Latino Workers’ Jobs In US ‘Most At Risk’ Amid Threat from Digitization

Latinos could account for 78% of the new labor force in the US by 2030, but automation and digitization could pose a threat to their job security, according to a report by the Aspen Institute

Latinos now represent 18% of the US workforce Foto: FreePik
March 07, 2023 | 04:15 PM

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Bloomberg Línea — The advance of digitization and automation is causing concern in the US workforce, but according to a study by the Aspen Institute, it is Latinos in the United States who are most at risk of being displaced from their jobs.

Latinos now represent 18% of the US workforce.

The Aspen Institute’s estimates published in its report Opportunities, Employers and Challenges of the Digital Economy show that this segment of the population could become 78% of new entrants into the US workforce by 2030. But to do so, they must “get up to speed” with the new skills needed to “survive”.

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The need for computer literacy, data management and word processing are already a mandatory condition for those who today fight for a job, that is why those seeking to get ahead of what is coming will require more technical digital skills.

According to the survey of more than 800 human resources (HR) professionals in eight cities with predominantly Latino citizens, in the next five years the following skillsets will be required: data analysis (49%), competence in social networks (48%), computer literacy (48%), cybersecurity (41%), data design and data visualization (40%).

The shortage of talent will be a problem that HR teams are already facing today, and it could worsen with the advance of digitization. Therefore, it will not only be enough to attract new talent, but also to prepare their teams with these new skills.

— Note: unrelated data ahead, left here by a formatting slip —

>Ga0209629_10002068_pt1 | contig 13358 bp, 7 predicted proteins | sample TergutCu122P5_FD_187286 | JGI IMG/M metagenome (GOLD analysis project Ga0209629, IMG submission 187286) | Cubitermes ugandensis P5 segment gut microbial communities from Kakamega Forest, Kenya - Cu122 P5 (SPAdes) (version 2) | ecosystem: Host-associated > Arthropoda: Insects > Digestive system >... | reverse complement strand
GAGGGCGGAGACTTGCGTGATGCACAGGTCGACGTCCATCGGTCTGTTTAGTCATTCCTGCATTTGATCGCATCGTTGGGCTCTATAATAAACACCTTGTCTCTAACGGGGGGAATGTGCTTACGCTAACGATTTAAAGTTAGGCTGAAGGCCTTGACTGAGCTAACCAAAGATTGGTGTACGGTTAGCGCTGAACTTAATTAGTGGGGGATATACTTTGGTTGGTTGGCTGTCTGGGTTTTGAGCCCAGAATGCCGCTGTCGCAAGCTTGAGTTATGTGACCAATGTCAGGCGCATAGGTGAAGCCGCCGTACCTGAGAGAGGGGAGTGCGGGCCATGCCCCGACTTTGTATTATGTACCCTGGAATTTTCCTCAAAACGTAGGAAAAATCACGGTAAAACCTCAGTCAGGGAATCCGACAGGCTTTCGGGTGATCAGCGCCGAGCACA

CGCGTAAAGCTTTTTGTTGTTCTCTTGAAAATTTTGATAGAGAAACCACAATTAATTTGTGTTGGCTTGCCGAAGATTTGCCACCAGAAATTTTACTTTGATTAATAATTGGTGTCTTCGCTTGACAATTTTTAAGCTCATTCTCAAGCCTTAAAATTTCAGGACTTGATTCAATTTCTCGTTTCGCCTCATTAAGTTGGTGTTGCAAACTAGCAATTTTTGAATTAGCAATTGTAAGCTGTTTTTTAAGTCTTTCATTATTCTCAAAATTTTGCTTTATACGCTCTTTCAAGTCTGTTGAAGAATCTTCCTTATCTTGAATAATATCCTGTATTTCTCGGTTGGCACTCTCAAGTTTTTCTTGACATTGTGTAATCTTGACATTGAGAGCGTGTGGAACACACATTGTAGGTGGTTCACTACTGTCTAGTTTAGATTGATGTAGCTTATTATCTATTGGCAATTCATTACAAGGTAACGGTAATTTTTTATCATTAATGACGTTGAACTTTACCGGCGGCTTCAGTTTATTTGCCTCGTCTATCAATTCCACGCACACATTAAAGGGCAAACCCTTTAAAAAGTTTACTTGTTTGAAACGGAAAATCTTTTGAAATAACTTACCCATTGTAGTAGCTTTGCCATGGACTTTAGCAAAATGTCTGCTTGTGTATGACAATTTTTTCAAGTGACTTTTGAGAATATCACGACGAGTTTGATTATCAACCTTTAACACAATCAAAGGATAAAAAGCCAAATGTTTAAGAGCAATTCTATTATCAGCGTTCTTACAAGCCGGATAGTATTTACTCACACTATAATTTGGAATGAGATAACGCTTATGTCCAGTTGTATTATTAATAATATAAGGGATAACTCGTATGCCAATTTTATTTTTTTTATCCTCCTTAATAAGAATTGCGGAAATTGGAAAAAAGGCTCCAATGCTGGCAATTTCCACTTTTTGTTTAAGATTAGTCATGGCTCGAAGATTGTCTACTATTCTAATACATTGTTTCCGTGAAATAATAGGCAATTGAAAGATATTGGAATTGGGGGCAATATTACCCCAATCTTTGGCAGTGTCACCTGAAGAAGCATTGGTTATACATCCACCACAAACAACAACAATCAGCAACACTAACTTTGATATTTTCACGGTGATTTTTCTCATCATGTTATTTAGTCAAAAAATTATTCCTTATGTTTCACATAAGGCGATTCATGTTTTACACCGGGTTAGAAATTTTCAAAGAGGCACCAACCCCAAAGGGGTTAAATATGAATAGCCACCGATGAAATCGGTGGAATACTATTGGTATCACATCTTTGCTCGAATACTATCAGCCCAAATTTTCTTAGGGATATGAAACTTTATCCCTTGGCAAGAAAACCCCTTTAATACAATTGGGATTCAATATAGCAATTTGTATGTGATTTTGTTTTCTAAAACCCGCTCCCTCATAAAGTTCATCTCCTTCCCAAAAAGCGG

“Organizations with the highest percentage of Latino workers say that training employees in new tools and technologies is a major challenge (45%), as opposed to those organizations with lower or medium percentages of Latinos (66%),” says the study.

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In terms of limitations, budget (43%) and time (52%) are the most important, according to HR specialists. Added to this is the unwillingness of employees to learn new digital skills (38%).

But there is an even bigger problem, intrinsic to Latino communities, and that is the limited access to digital resources, software, and language tools, according to companies with the highest number of Latinos in their ranks, which makes it difficult for them to train them in new digital skills.

How are companies preparing?

The Covid-19 outbreak highlighted the importance of having digital tools and many companies took advantage of the situation to intensify their efforts toward implementing and training their labor force.

According to the survey, 75% of companies already have programs to support the development of digital skills among their employees, 73% supply training by supervisors to their work colleagues, and 59% provide training specific to a position or profession. Despite those efforts however, less than half (42%) of the companies say those programs have been successful.

However, 14% of HR specialists say Latinos have a somewhat lower participation in these types of programs.

To offer these types of skills, companies also rely on online education, four-year college programs, and community colleges.

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Unmet needs

Of the eight Latino-predominant cities, companies in Chicago, San Bernardino and San Antonio had the most difficulty in the past 12 months in upgrading the job skills of their employees.

Meanwhile, companies in Chicago, Phoenix and Miami found it more difficult to recruit qualified personnel with the digital skills required in the last year.